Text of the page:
Marcus Kinney - Part 2

In part two of our interview with new WVU director of skill development Marcus Kinney, gets his views on the spread of strength training, new ideas, and his perspective on the state of the Mountaineer program.

In Part One of our talk with Marcus Kinney, the outgoing coach discussed his bond with current strength coach Mike Barwis and how he plans to become part of the Mountaineer program. In today's conclusion, Kinney expands on those ideas, talks about moving from one job to another, and relates another funny story about his bonds to West Virginia.

Kinney, like most other coaches, sometimes has to pull up stakes and depart for a new job. That's a hazard of the coaching profession, but one that pretty much comes with the territory. Kinney managed to stay at his last job, at Kansas State, for almost four years, and hopes to be able to put down some roots during his second stay in Morgantown.

"I did have the luxury of staying at K-State for a while," said Kinney, who resided in Manhattan for just three months short of four years. "The toughest aspect of leaving is the people that you leave behind, the athletes, the coaches, everyone. You get attached to them. This move was the hardest one I've had to make. But they [the athletes] understand, and they know why you move on. But it's still difficult."

Kinney will oversee the football and basketball skill development programs, and has seen the spread of those specialties from football, where most strength programs began, to many other sports. It's all a matter of results, and when participants in sports other than football saw the improvements that the gridders made, the emphasis on those areas, along with the development of specific programs for each sport, began to sprout. "The first thing we had to overcome was that many athletes viewed strength training as just bulking up." Kinney noted. "No one wanted to get too big. But now that people have seen the results, it starts to trickle down to other sports. They are starting to focus more on strength and skill development, and it can be a big benefit no matter what sport you play."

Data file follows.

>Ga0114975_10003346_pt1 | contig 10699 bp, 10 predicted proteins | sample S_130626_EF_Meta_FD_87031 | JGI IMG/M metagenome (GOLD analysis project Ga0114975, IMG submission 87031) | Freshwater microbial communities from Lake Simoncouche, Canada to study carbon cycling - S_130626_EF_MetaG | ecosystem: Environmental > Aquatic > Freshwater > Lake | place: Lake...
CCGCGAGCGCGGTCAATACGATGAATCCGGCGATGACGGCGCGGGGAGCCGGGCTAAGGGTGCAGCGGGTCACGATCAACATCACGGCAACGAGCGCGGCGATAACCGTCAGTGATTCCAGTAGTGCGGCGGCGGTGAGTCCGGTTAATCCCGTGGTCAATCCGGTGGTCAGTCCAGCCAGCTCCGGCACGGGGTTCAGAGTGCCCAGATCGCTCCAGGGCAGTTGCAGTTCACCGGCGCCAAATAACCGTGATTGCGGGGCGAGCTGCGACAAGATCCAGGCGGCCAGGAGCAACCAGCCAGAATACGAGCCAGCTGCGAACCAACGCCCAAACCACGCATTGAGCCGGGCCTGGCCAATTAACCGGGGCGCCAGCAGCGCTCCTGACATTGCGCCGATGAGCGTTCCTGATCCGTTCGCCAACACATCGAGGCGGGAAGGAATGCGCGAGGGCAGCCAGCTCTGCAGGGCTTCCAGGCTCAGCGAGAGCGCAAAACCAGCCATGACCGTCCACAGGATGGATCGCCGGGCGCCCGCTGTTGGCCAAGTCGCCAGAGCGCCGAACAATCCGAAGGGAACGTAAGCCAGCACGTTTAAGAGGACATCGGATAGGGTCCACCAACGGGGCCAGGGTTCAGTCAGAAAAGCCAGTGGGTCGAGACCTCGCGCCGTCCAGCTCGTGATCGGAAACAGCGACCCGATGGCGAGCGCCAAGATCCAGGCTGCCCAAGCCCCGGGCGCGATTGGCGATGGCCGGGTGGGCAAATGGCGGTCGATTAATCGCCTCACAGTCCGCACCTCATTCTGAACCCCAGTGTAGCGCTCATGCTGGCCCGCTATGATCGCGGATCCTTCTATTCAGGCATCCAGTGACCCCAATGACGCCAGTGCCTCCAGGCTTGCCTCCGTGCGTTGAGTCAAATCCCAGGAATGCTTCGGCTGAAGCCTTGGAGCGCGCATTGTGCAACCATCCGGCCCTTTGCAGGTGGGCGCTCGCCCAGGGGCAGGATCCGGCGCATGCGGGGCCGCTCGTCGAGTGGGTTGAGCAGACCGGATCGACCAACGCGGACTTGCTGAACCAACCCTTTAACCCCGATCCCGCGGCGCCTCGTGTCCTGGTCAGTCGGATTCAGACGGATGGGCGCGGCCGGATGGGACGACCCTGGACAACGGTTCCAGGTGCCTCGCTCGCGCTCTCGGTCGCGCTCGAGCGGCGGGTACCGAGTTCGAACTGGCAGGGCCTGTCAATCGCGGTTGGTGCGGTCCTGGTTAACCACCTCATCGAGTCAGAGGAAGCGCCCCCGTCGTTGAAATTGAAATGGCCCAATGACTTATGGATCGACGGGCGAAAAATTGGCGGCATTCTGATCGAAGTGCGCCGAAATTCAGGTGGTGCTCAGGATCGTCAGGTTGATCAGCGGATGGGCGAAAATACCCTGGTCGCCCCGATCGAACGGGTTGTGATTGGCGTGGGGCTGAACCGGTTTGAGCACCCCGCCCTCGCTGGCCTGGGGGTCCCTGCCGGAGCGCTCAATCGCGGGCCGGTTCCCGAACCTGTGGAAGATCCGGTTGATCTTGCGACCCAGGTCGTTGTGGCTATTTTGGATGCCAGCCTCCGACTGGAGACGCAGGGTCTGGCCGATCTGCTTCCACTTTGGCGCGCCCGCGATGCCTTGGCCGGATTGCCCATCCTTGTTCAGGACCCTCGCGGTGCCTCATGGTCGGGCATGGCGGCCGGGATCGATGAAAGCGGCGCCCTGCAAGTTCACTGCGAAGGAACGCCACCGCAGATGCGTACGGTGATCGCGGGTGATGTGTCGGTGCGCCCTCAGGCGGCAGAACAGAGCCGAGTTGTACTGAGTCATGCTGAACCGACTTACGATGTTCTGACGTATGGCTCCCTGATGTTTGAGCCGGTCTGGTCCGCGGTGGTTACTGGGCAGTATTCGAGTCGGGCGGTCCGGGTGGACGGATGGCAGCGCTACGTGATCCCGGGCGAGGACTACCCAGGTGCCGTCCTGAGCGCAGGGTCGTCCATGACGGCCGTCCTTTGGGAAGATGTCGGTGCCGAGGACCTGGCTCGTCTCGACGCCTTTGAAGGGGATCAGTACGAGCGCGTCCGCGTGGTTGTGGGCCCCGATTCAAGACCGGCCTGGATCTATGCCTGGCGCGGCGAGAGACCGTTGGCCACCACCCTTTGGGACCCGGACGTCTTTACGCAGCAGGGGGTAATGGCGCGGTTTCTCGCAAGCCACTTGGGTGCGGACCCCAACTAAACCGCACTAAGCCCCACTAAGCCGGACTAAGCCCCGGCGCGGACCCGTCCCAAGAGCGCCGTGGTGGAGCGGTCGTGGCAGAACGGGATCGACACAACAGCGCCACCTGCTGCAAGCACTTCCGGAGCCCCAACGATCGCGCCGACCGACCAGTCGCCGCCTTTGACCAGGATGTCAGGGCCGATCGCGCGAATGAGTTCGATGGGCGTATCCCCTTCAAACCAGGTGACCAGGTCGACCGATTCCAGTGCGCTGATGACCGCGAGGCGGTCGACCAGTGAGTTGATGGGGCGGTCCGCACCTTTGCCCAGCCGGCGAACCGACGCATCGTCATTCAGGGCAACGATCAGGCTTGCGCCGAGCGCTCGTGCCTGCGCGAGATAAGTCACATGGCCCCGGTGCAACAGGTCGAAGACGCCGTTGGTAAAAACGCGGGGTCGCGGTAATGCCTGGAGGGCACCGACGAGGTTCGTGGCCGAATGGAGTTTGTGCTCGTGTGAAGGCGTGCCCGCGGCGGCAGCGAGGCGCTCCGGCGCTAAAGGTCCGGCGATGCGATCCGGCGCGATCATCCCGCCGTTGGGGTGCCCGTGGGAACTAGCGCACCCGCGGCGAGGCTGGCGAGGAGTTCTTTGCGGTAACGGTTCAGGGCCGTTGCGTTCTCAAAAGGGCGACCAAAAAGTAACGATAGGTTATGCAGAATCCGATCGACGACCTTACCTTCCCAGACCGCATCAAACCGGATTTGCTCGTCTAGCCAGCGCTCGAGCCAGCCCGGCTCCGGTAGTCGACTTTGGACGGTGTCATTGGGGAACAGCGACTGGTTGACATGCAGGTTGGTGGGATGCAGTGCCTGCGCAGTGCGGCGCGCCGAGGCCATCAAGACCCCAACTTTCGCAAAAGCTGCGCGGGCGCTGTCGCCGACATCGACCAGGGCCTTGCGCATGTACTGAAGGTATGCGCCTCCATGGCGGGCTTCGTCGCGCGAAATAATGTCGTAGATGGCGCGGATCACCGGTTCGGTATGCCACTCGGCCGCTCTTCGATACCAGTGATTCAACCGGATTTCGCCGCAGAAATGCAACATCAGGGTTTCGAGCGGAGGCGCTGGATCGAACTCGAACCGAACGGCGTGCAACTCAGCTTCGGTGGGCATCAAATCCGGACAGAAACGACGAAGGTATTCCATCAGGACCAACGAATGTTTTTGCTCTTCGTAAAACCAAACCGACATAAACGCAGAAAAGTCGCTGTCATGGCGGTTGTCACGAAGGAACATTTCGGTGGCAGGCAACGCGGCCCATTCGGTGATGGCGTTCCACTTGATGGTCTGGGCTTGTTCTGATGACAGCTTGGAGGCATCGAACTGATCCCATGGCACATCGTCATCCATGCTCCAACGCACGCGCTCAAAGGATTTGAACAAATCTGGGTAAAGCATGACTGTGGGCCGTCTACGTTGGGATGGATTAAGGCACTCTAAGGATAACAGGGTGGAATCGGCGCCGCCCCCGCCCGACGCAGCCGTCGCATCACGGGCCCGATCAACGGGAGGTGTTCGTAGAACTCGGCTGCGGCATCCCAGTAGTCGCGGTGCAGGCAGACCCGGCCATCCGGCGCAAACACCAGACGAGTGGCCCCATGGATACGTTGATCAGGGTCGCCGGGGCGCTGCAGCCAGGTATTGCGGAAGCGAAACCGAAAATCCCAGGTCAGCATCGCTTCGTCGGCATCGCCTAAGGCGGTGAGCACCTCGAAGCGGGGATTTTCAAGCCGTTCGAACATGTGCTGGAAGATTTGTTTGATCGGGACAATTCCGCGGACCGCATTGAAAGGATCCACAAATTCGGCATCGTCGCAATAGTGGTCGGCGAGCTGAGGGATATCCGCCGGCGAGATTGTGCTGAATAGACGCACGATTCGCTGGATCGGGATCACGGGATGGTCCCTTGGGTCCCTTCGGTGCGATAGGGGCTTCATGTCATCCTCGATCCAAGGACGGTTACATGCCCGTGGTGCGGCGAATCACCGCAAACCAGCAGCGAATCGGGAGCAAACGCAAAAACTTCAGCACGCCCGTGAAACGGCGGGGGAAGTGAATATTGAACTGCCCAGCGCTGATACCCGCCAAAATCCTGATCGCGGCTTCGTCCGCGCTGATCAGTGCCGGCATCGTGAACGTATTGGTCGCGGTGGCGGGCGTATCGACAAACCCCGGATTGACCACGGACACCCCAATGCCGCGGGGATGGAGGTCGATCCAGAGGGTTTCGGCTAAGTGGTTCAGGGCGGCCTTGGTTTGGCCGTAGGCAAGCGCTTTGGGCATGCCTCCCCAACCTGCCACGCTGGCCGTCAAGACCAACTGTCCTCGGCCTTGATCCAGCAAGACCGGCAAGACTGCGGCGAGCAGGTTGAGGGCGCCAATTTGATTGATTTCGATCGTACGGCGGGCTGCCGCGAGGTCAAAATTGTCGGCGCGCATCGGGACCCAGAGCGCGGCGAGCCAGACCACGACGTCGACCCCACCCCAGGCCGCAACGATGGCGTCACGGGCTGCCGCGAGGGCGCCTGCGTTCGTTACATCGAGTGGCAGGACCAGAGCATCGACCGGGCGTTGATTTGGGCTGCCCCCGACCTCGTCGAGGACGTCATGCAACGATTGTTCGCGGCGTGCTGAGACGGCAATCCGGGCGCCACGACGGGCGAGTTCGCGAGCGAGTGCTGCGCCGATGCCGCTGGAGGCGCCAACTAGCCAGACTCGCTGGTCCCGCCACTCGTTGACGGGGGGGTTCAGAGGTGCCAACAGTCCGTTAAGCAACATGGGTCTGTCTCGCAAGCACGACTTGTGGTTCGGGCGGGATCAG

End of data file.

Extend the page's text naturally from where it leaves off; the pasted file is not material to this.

As a coach in a relatively new discipline, the field is still growing and trying out new ideas. And just like the fotball staff, which does a complete breakdown and analysis of everything they did over the past season each February, so Kinney does with everyting in his program. "I think there are always some new things to look at. Everyone has a new idea or a new way to do things. After every season, you pull apaprt everything that you've done, and then try to find what you could have done better.

"You are always updating and upgrading," Kinney continued. "As we watch what the coaches teach, we can find things that they are emphasizing, and use that as a drill. We can learn from athletes too. And, I swear this is true, sometimes I dream things up. I keep a notepad by my bed so I can jot things down."

One other area in which the sport coaches and strength coaches use similar tools is the video room. Just like practice and game sessions, Barwis' and Kinney's sessions are captured by the camera. "We film lifting and skill work too - you can show them what they are doing just like in a game," Kinney said. "That's just another way of teachin. You might not be able to tell an athlete what you wnat him to do, but you show him and it sometimes hits home."

When asked about his impressions of the Mountaineers, and especially the football team, Kinney first talked about a previous job he held, and compared one of their outstanding traits to WVU. "When I was at Navy, we had guys that might not have had all the natural athletic skills, but we knew if we kept pounding on them, they would eventually work themselves into being solid players. The one thing they had was effort - all the time.

"There aren't too many places like that. Most places, you have to coach effort. But one thing I've seen is that there doesn't need to be much coaching of effort here. Guys are coming in to work out and just busting it. Mike has them hopping and popping, and the believe in what he is doing."

In addition to his own homecoming, Kinney's son, Isaiah, who was born in the Mountian State, will be very happy to again be rooting for the Gold and Blue. "Isaiah has a West Virginia helmet, and he knows where he is from," Kinney related. "The WVU -Wisconsin game came on earlier this year, and he starts yelling 'West Virginia is on TV!' So, he knows what the flying WV is, and he's ready to watch WVU now."

It sounds as if the apple hasn't fallen far from the tree, and if Isaiah's enthusiasm is anywhere near that of his father, WVU will be adding another lifelong fan to the rolls this fall.

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